A commentary/opinion published today in Law Technology News is titled “The Cost of Open Source in eDiscovery.” It starts by saying that “There has been a lot of talk about open-source software and the dramatic effect it may have on e-discovery.” The author, attorney Sean Doherty, makes a number of good points. Let us see what open source can learn from them, and in doing so, let us also analyze the other points of view.
Any discussion is good, because it makes one wise, but what makes this discussion especially interesting is the fact that the original article by Evan Koblentz to which Doherty refers was itself published only three days ago. A "lot of talk" takes a special meaning when applied to just three days.
After stating that the effect of open source may be just for more technology-savvy lawyers, or that it may fit well into the eDiscovery market as it becomes commoditized, or that it may even go as far as bring eDiscovery to every lawyer who needs it, Doherty makes an important point that open-source and free are not one and the same.
The meaning of the word “free” in the context of open source has been discussed since its inception in the 1998. The usual definition given is “free like in freedom, not like in free beer.” That still depends on who you ask, but in my opinion it is fair to say that open-source is free in the sense the source code for the software is freely available, although its usage is regulated by the license under which it is released. It may be a license that requires that products that derive, or build on top of this, are also open-sourced, or it may be less restrictive. As you can see, “less restrictive” means that you are more free to use it. In general, open-source publishes its source code and specifies what one can do with it.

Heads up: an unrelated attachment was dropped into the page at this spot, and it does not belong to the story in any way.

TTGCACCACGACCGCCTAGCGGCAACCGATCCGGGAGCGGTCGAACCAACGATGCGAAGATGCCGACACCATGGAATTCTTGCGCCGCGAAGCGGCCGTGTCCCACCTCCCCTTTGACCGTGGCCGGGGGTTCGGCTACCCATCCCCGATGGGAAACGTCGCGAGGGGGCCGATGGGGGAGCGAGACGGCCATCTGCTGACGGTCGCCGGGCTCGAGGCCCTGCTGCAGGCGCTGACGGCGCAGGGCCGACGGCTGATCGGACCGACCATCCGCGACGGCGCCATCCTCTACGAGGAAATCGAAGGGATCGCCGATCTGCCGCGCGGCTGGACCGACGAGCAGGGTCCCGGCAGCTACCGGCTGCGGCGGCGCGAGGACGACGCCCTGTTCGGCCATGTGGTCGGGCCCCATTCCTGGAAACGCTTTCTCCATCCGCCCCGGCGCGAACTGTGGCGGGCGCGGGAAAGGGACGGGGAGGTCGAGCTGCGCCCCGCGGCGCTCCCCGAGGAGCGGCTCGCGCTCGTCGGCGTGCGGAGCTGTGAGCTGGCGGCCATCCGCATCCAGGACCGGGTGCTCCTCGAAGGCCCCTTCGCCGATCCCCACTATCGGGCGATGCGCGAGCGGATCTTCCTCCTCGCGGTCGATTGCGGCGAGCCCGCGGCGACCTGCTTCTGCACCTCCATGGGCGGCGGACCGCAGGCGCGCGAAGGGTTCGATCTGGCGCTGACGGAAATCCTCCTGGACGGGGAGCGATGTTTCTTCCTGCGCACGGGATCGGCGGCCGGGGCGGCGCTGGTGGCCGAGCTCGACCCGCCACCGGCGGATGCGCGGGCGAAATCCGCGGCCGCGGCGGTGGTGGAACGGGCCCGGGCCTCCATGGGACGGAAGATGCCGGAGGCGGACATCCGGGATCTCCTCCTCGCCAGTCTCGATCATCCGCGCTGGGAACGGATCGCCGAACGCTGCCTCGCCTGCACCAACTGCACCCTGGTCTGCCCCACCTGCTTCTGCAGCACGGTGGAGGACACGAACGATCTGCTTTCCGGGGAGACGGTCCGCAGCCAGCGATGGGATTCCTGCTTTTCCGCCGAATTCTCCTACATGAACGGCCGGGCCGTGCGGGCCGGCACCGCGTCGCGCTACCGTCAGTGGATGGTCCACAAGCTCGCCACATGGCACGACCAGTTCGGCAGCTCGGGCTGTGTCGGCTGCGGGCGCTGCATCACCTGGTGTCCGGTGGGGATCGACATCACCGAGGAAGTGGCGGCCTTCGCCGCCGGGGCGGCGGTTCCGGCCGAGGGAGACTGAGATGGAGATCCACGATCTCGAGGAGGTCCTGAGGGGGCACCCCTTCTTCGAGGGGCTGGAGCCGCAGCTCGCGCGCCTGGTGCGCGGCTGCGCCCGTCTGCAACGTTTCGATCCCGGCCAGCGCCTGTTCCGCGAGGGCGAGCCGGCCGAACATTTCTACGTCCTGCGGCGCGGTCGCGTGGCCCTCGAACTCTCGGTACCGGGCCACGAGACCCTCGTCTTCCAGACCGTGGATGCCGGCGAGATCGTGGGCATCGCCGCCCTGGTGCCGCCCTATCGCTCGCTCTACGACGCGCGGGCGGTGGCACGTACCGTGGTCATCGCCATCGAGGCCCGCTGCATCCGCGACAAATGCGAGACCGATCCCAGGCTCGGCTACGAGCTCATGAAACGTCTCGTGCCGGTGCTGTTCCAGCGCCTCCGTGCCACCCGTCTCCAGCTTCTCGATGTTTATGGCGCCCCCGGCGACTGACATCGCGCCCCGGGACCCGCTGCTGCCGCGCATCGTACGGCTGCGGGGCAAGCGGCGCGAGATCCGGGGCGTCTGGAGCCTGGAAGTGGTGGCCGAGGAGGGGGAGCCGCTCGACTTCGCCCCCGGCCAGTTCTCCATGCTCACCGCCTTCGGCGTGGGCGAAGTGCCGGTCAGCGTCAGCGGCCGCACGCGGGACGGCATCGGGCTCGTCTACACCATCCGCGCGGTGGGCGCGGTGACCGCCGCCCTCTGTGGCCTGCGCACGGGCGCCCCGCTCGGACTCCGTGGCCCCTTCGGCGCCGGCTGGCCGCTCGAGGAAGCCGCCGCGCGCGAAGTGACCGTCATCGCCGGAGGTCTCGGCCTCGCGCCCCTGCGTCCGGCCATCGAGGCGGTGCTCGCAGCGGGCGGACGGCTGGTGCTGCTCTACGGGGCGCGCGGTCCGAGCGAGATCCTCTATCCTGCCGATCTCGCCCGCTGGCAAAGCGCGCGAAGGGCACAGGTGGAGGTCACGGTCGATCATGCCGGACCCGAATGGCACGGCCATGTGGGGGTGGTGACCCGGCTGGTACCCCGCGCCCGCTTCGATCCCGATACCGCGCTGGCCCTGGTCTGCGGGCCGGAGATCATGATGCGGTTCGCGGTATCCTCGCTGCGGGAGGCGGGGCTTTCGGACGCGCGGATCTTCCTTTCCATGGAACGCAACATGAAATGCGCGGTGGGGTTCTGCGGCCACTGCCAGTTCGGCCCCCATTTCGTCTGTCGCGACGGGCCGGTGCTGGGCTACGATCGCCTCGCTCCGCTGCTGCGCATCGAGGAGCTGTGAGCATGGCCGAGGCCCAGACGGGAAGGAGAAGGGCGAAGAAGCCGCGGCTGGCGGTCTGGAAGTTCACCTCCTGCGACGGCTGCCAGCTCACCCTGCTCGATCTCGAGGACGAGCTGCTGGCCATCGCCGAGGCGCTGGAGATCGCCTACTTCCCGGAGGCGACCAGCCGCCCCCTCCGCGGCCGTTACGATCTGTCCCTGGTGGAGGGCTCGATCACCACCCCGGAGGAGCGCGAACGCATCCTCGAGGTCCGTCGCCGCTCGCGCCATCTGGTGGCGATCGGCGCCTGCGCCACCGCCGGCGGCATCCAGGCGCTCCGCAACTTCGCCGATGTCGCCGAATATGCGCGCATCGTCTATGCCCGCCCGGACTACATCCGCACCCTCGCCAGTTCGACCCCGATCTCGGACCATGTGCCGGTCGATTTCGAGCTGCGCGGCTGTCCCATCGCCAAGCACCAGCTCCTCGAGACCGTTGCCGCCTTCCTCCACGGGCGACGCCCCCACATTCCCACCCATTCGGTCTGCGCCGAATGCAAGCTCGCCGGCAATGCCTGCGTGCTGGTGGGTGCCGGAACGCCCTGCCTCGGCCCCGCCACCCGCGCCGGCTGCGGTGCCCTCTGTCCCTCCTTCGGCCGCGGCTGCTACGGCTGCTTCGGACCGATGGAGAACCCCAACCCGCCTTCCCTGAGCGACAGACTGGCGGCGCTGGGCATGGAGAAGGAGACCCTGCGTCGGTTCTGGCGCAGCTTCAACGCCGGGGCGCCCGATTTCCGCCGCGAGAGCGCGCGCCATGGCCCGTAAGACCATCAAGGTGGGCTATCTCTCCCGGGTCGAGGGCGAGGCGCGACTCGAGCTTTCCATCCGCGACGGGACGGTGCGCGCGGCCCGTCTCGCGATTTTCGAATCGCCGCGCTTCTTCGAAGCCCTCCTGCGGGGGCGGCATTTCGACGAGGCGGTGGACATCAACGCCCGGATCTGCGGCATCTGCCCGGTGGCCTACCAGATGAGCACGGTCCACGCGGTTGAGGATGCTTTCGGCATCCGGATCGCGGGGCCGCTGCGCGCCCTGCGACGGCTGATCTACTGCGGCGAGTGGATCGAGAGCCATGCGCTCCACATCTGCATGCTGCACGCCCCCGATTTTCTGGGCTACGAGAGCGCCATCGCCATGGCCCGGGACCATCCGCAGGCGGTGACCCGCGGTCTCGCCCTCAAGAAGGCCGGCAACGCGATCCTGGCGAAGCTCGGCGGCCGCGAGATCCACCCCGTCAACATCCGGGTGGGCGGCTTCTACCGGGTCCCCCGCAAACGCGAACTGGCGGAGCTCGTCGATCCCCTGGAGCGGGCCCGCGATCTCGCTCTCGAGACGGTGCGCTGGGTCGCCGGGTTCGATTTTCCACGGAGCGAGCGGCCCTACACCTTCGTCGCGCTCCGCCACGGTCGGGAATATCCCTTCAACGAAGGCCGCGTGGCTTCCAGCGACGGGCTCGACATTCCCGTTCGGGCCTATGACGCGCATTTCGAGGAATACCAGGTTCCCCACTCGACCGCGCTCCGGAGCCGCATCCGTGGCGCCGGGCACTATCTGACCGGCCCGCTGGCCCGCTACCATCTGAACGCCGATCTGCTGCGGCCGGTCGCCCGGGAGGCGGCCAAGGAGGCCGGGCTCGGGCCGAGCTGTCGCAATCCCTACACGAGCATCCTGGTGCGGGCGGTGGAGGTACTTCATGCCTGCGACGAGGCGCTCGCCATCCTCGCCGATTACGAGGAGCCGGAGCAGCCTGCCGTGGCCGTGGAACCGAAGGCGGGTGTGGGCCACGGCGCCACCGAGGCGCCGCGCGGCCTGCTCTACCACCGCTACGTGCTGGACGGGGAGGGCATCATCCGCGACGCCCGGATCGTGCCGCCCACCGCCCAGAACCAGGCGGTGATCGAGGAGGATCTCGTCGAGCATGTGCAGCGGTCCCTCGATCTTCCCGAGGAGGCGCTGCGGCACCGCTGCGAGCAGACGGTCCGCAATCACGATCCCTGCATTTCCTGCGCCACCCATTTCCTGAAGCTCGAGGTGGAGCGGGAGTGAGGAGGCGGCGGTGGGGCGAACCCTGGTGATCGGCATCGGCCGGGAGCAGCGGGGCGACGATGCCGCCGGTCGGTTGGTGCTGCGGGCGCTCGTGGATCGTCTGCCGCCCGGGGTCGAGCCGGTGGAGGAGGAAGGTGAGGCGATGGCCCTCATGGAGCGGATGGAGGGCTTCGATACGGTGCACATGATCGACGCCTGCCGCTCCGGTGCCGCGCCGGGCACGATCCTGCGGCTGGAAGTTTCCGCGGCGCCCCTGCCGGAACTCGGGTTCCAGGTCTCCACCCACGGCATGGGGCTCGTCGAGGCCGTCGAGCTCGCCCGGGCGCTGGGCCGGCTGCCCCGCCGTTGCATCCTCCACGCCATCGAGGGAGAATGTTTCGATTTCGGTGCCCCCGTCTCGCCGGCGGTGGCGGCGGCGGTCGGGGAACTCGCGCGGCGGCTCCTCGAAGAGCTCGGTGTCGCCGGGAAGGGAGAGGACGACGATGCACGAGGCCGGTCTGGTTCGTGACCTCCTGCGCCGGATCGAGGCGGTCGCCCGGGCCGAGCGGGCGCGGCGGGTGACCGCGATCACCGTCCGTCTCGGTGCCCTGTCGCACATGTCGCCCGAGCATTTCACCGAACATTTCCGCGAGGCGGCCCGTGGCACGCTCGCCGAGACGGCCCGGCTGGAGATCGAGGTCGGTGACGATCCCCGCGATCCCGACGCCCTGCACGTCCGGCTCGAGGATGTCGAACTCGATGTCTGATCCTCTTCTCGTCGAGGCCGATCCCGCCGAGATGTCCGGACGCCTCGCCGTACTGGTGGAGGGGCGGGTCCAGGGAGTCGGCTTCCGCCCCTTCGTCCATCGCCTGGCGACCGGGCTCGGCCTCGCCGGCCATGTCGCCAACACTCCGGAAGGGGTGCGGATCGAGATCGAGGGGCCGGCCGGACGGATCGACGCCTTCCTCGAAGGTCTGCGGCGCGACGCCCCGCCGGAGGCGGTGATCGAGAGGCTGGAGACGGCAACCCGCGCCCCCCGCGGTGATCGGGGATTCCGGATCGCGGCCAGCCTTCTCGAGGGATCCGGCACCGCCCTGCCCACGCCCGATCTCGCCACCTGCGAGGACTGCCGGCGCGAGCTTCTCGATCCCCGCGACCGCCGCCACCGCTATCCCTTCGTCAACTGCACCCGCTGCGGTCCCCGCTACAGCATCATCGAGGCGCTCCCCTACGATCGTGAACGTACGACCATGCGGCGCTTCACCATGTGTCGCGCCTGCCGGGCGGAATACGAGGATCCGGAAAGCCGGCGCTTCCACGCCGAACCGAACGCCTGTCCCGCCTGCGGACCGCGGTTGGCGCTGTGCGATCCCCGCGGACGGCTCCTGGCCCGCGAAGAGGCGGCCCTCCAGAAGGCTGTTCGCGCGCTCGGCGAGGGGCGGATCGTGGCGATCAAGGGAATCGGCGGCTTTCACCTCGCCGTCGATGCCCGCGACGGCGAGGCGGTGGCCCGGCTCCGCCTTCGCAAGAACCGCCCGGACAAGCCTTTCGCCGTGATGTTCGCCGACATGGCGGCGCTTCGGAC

Practically however, one can charge money for open source products, and certainly for services based on it and on support offered with it. The meaning of “free” in open-source is thus a general argument about open source.
Specific to eDiscovery (and we will use the FreeEed open-source tool as an example), you need to hire someone to do it for you, especially since lawyers usually do not deal with technical matters. That, however, is true for any eDiscovery and any technology used in the practice of law, as evidenced by the existence paralegals and IT departments in law firms. Still, the software being free might make a difference.
You also need to take care of upgrades – even though here open-source may come out a winner, because its upgrades are free and frequent. Unless, as Doherty mentions, you use software-as-a-service. Here too there is nothing specific to open-source. In particular, FreeEed, is designed to work on the Amazon cloud, thus being software-as-a-service and also providing the scalability that comes with the use of compute clouds.